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Using a person-centered approach, this study was conducted to identify (a) specific athlete profiles in terms of degree of discrepancy between their self-appraisals and the reflected appraisals of their coach and (b) the relations between these profiles and athlete burnout. Athletes (N = 369; Mage = 21.15 years) fulfilled measures of self-appraisals, reflected appraisals of their coach, and burnout. Latent profile analysis allowed the identification of three profiles: concordance (84%), positive discrepancy (11%), and negative discrepancy (5%). Analyses revealed relationships between athletes’ profile membership and the three dimensions of burnout: emotional and physical exhaustion, sport devaluation, and reduced sense of accomplishment. More specifically, results indicated that athletes with a positive discrepancy profile (i.e., who rated themselves more positively than they think their coaches see them) were more at risk of burnout. This study contributes to existing research on psychosocial determinants of athlete burnout in the context of the coach–athlete relationship.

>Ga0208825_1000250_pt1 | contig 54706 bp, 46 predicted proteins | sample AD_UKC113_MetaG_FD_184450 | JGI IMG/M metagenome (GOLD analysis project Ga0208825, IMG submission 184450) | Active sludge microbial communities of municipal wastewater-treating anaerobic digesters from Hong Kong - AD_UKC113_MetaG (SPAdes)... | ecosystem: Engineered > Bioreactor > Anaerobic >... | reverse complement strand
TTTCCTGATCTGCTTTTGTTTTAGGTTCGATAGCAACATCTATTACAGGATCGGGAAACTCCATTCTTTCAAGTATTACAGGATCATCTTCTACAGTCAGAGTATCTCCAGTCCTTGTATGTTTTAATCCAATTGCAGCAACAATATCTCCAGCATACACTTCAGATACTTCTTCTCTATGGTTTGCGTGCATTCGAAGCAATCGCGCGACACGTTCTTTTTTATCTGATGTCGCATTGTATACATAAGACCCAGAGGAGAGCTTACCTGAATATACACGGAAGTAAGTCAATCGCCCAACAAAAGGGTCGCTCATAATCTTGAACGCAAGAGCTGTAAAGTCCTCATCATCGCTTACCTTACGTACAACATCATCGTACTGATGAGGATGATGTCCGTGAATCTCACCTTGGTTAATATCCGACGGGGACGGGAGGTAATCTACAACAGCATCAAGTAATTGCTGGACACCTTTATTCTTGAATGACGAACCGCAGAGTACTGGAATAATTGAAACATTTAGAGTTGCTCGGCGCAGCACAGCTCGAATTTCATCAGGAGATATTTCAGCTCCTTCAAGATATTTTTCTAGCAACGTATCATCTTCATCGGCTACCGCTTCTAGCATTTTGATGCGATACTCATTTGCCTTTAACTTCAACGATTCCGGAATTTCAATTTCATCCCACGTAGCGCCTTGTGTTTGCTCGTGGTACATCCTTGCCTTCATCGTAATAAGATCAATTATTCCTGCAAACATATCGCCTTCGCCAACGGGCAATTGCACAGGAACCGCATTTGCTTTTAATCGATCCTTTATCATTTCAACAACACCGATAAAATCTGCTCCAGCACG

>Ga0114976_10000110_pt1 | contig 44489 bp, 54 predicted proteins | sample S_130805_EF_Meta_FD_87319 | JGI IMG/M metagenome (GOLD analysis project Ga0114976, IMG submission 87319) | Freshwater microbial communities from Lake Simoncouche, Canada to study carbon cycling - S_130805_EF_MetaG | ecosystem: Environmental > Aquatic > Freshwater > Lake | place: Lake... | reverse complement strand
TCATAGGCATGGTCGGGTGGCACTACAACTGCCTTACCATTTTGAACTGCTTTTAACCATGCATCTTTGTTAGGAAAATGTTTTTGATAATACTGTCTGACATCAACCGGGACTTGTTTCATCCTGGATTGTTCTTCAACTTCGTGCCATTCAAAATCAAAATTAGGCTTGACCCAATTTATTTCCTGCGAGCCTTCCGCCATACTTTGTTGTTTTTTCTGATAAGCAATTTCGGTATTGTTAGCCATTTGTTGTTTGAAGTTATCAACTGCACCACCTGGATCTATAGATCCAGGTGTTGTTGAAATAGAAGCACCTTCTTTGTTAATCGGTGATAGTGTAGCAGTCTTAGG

Trouilloud (firstname.lastname@example.org) is corresponding author, https://orcid.org/0000-0001-5559-8327